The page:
Lake Station, Hobart and residents along the Kankakee River continued to clean up Tuesday after last week's floods.
Lake Station residents packed a meeting Monday night at City Hall to learn about assistance options, talk with officials about damage and pick up donated items such as food and hygiene products.
About 75 homes in Lake Station were affected by flooding. Gas service to about 30 customers remained shut off Tuesday, a NIPSCO spokeswoman said.
Along the Kankakee River, water levels remained at or near record highs as residents kept a watchful eye on levees. NIPSCO said 26 customers along Ramsey Road in Jasper County remained without gas service.
In Hobart, public works and parks department crews worked to clean up debris and pick up property damaged by floodwaters.
"Document, document, document," said Bob Fulton, assistant to Hobart's mayor. "Inventory what you've lost. Get pictures of it. Go to the website and fill out the form."
Homeowners, renters, businesses and private nonprofit organizations with uninsured damage caused by severe storms and flooding starting on or after Feb. 15 can report damage at bit.ly/2018rainfall.
Residents who don't have access to computers should go to Lake County public library branches for help, Fulton said.
Filling out the form will help emergency management officials determine the scale of damage and work with the federal government. Indiana Gov. Eric Holcomb has declared an emergency for 22 counties, including Lake and Jasper, St. Joseph and Starke.
Meeting set for March 9
A meeting for residents in far Lake County affected by flooding has been scheduled for March 9, Lake County Commissioner Jerry Tippy said as he and other officials headed into a meeting with the Indiana Department of Homeland Security.
Tippy said he planned to release more information after the meeting.
Last week's flooding was unusual, Fulton said.
"It wasn't the biggest rainstorm we've ever had," he said. Rather, a combination of factors created a perfect storm.
Hobart officials watched early one morning last week as a section of Deep River rose 3 feet in a half hour, he said. An unprecedented amount of water came down Duck Creek, leading to the closure of Fifth Street. Wisconsin Street, near the confluence of Deep River and Turkey Creek, also had to be closed.
"When you have that kind of rush of water coming all at once, all sorts of things are going to happen," Fulton said. "It was just like 100 percent runoff. We had all that snow and all that rain, and it had nowhere to go."
Some residents who had water in basements also experienced sewer backups, Fulton said. Those residents should check to see if their insurance policy might cover the damage. The Lake County Economic Development Department might also have some emergency funds for residents to repair damage caused by "an act of God."
It's illegal, but some property owners route water from sump pumps and downspouts into sanitary sewers, Fulton said. Those property owners may not flood, but routing water that way causes problems for their neighbors, he said.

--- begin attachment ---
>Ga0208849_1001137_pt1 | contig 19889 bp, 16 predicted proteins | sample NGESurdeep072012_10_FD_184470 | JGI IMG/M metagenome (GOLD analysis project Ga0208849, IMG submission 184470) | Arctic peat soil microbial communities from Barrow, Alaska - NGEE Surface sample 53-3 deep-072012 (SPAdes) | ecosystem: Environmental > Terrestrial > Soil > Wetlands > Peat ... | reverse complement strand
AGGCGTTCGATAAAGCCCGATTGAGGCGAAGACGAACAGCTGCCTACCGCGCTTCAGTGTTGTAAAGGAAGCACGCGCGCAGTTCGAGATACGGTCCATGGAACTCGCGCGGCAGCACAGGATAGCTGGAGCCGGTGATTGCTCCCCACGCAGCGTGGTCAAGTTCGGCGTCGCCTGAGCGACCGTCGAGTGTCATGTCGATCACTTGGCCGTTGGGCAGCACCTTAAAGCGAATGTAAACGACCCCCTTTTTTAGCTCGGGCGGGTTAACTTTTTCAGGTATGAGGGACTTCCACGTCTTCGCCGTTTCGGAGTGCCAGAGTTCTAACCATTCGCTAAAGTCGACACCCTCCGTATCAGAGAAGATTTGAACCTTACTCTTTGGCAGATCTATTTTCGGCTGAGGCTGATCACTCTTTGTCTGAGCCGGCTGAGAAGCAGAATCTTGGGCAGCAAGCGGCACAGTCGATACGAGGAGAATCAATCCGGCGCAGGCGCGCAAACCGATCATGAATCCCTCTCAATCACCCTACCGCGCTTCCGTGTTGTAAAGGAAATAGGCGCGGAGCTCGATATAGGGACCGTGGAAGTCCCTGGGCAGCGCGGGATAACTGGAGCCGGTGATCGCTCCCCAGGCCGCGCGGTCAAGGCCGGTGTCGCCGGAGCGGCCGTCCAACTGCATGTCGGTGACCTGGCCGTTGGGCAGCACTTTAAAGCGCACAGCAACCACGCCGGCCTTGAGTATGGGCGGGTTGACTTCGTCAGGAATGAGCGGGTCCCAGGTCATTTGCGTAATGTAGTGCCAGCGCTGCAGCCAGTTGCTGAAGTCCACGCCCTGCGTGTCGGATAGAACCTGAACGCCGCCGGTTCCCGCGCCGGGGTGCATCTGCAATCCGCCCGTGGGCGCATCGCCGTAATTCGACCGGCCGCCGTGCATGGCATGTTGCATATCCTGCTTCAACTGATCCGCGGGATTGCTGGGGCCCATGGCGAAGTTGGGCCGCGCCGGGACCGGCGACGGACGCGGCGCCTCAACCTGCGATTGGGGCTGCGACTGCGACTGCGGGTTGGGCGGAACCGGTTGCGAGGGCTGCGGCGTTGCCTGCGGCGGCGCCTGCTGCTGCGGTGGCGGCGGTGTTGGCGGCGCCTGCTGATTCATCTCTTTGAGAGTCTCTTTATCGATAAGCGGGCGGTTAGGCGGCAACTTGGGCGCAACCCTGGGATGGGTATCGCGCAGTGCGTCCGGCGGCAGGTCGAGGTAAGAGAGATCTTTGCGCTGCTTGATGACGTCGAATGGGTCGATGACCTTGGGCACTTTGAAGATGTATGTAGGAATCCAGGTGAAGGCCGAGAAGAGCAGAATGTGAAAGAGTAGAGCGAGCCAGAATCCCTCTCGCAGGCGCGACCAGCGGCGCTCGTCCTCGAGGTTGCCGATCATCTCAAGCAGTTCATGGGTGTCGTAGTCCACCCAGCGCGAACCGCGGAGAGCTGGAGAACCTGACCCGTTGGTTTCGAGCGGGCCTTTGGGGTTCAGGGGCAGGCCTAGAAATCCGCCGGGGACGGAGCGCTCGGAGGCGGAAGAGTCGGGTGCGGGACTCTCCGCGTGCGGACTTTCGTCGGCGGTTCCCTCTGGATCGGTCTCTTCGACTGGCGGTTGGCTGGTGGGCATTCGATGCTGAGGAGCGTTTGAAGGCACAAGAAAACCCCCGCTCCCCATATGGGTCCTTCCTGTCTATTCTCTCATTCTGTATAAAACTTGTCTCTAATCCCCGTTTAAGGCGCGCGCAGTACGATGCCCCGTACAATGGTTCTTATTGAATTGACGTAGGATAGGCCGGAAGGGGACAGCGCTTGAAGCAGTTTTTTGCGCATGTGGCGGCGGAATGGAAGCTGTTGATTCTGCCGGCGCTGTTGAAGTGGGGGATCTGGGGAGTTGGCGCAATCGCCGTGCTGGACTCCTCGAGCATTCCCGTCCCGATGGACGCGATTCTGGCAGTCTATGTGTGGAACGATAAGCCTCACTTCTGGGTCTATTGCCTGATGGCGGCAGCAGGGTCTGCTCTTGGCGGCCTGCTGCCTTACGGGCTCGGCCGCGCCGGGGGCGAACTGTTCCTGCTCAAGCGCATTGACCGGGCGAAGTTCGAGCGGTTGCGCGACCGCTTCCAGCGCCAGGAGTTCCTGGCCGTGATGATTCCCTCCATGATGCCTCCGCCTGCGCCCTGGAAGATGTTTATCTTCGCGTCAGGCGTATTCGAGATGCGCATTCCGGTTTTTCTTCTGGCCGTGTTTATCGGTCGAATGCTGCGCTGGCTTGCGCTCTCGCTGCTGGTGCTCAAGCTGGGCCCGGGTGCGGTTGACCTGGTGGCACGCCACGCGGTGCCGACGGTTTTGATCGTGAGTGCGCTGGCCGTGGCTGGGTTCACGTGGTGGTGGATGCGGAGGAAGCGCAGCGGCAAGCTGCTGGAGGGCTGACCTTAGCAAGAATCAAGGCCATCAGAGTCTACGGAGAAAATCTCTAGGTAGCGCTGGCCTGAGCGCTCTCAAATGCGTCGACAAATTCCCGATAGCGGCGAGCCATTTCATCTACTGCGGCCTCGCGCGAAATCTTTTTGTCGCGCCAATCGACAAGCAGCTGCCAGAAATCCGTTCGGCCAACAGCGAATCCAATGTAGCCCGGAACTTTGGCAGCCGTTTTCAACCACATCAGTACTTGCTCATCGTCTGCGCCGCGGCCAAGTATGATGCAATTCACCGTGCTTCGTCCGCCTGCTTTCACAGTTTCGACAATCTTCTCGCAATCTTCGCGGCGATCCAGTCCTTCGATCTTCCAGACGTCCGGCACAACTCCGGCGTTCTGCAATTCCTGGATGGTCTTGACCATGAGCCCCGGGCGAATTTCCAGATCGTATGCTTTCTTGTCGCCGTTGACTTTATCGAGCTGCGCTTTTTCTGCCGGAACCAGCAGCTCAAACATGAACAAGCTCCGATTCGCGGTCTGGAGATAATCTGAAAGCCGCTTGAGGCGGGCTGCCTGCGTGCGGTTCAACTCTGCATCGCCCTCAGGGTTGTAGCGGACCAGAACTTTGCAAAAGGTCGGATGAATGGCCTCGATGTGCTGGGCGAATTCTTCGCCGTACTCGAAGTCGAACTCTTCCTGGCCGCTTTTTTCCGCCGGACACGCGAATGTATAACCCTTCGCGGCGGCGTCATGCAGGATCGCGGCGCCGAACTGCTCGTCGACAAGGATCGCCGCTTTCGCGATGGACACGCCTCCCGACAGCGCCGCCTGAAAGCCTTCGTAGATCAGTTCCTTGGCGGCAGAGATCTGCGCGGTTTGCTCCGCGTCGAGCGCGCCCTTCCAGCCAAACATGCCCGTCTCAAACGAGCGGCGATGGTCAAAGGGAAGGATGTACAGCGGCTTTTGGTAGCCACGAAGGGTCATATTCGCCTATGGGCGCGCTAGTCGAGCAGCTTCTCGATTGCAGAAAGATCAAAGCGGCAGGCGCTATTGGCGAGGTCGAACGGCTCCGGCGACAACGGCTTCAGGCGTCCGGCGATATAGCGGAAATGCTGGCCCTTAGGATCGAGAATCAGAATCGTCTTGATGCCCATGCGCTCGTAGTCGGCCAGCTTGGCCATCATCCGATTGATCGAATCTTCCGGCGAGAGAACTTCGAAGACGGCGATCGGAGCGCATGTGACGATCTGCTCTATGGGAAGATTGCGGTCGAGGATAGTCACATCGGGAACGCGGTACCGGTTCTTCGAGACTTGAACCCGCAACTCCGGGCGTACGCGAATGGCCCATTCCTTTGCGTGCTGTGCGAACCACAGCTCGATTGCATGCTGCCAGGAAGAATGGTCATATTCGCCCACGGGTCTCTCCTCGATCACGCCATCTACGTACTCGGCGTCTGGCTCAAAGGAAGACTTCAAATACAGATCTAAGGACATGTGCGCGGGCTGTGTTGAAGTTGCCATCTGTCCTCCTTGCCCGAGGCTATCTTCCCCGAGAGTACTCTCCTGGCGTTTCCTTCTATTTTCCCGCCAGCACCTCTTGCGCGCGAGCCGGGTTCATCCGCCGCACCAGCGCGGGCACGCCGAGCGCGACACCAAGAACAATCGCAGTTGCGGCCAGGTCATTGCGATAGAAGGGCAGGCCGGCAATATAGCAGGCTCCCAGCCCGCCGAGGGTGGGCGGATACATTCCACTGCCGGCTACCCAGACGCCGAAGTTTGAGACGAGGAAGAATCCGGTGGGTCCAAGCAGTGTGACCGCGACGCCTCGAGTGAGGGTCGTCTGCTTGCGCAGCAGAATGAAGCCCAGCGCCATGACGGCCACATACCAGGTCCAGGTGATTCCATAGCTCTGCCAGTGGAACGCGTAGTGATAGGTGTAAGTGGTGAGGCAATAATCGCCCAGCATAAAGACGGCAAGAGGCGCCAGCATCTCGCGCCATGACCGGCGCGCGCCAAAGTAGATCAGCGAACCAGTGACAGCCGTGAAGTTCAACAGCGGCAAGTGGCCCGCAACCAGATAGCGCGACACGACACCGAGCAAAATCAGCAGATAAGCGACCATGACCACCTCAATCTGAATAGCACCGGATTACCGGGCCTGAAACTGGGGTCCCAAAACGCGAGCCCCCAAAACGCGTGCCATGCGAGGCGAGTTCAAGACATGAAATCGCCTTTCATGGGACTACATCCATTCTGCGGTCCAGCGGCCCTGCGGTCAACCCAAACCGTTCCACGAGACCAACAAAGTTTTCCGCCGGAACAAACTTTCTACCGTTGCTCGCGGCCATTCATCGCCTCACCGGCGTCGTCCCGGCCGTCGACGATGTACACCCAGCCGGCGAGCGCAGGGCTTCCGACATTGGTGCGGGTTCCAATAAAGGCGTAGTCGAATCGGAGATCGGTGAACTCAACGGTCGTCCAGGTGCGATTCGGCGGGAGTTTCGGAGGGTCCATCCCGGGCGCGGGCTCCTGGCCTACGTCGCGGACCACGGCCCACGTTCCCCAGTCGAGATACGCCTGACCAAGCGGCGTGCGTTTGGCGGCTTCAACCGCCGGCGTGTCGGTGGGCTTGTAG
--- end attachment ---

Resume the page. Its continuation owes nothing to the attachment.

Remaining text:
Hobart employees eventually will need to remove debris, including entire trees, from between the Lake George dam and bridge, Fulton said. Workers with chainsaws will need to enter the water, but the flow is still too high for them to safely do that.
The city also plans to thoroughly inspect the dam. The Lake County Highway Department handles bridge inspections, Fulton said.
Ramsey's Landing levee fix planned
Jasper County officials on Tuesday were moving in equipment and supplies to the levee at Ramsey's Landing in Jasper County, with plans to make temporary repairs on Wednesday, according to Jody Melton, executive director of the Kankakee River Basin Commission.
The Kankakee River still was running south into Jasper County farm fields, he said. Before any repairs can be made, officials must build a temporary road with large stones just to access the site, Melton said.
"They're going to try to close that levee tomorrow because there's water running right through that hole," Melton said.
After the levee at Ramsey's Landing broke, even more water filled the fields around a little white house where Gianna Kallemeyn, her husband, Matt, and their 6-month-old daughter live. The house sits just south of the river, along U.S. 321.
The house has been surrounded by water for about a week, but the flooded basement is unfinished and the upstairs is dry, Kallemeyn said.
Matt Kallemeyn has been driving a small boat down the driveway to get to his truck, which is parked closer to the road, she said.
Jasper County sheriff's officers stopped by Monday to check on the family, but they're doing OK, she said. They packed emergency bags just in case.
Kallemeyn said her family rents from a member of their church, who farms the 200 acres around the house. Their landlord grew up on the property and used to take a boat to his vehicle during floods, but even the landlord has never seen the water so high.
"We look like we're in pretty bad shape back here," Kallemeyn said, but she worried about residents at Ramsey's Landing, who are closer to the rushing river water.
"Hopefully, this water has someplace to go sometime soon," she said.